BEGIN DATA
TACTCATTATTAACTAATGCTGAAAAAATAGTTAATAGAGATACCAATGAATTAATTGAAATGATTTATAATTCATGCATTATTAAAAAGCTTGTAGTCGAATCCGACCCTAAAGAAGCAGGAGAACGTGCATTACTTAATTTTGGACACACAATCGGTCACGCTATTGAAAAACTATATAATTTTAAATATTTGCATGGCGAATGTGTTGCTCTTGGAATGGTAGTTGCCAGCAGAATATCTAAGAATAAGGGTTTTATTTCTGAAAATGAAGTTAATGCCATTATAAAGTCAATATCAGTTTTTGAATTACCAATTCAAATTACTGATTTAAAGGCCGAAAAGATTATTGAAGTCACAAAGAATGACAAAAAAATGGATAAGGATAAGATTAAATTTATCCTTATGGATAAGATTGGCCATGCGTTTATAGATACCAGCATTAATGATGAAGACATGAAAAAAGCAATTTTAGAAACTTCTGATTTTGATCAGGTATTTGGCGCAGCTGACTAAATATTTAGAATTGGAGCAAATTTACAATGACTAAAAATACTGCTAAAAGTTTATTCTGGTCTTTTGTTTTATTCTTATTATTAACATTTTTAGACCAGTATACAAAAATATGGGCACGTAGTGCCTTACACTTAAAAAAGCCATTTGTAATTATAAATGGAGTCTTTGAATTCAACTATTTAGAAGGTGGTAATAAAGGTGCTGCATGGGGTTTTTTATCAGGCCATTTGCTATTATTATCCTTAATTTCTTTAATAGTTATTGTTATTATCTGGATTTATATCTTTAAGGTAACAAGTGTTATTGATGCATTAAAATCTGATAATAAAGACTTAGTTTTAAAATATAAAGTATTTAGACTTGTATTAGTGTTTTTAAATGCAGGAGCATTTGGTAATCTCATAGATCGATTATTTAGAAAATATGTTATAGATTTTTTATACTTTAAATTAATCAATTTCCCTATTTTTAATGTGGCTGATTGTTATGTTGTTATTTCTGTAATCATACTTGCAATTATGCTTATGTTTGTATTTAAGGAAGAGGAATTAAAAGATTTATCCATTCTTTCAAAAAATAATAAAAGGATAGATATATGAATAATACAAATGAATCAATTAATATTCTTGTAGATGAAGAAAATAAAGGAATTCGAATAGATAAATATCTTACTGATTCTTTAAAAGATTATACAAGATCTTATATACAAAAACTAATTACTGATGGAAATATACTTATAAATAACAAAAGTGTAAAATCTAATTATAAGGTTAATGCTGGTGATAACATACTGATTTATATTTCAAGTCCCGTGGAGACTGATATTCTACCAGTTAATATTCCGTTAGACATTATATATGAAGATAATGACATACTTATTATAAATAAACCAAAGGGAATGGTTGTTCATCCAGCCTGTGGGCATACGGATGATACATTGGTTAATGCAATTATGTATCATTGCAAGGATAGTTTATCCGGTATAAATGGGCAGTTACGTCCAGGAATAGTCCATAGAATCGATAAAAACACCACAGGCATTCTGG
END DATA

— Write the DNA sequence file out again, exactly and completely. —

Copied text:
TACTCATTATTAACTAATGCTGAAAAAATAGTTAATAGAGATACCAATGAATTAATTGAAATGATTTATAATTCATGCATTATTAAAAAGCTTGTAGTCGAATCCGACCCTAAAGAAGCAGGAGAACGTGCATTACTTAATTTTGGACACACAATCGGTCACGCTATTGAAAAACTATATAATTTTAAATATTTGCATGGCGAATGTGTTGCTCTTGGAATGGTAGTTGCCAGCAGAATATCTAAGAATAAGGGTTTTATTTCTGAAAATGAAGTTAATGCCATTATAAAGTCAATATCAGTTTTTGAATTACCAATTCAAATTACTGATTTAAAGGCCGAAAAGATTATTGAAGTCACAAAGAATGACAAAAAAATGGATAAGGATAAGATTAAATTTATCCTTATGGATAAGATTGGCCATGCGTTTATAGATACCAGCATTAATGATGAAGACATGAAAAAAGCAATTTTAGAAACTTCTGATTTTGATCAGGTATTTGGCGCAGCTGACTAAATATTTAGAATTGGAGCAAATTTACAATGACTAAAAATACTGCTAAAAGTTTATTCTGGTCTTTTGTTTTATTCTTATTATTAACATTTTTAGACCAGTATACAAAAATATGGGCACGTAGTGCCTTACACTTAAAAAAGCCATTTGTAATTATAAATGGAGTCTTTGAATTCAACTATTTAGAAGGTGGTAATAAAGGTGCTGCATGGGGTTTTTTATCAGGCCATTTGCTATTATTATCCTTAATTTCTTTAATAGTTATTGTTATTATCTGGATTTATATCTTTAAGGTAACAAGTGTTATTGATGCATTAAAATCTGATAATAAAGACTTAGTTTTAAAATATAAAGTATTTAGACTTGTATTAGTGTTTTTAAATGCAGGAGCATTTGGTAATCTCATAGATCGATTATTTAGAAAATATGTTATAGATTTTTTATACTTTAAATTAATCAATTTCCCTATTTTTAATGTGGCTGATTGTTATGTTGTTATTTCTGTAATCATACTTGCAATTATGCTTATGTTTGTATTTAAGGAAGAGGAATTAAAAGATTTATCCATTCTTTCAAAAAATAATAAAAGGATAGATATATGAATAATACAAATGAATCAATTAATATTCTTGTAGATGAAGAAAATAAAGGAATTCGAATAGATAAATATCTTACTGATTCTTTAAAAGATTATACAAGATCTTATATACAAAAACTAATTACTGATGGAAATATACTTATAAATAACAAAAGTGTAAAATCTAATTATAAGGTTAATGCTGGTGATAACATACTGATTTATATTTCAAGTCCCGTGGAGACTGATATTCTACCAGTTAATATTCCGTTAGACATTATATATGAAGATAATGACATACTTATTATAAATAAACCAAAGGGAATGGTTGTTCATCCAGCCTGTGGGCATACGGATGATACATTGGTTAATGCAATTATGTATCATTGCAAGGATAGTTTATCCGGTATAAATGGGCAGTTACGTCCAGGAATAGTCCATAGAATCGATAAAAACACCACAGGCATTCTGG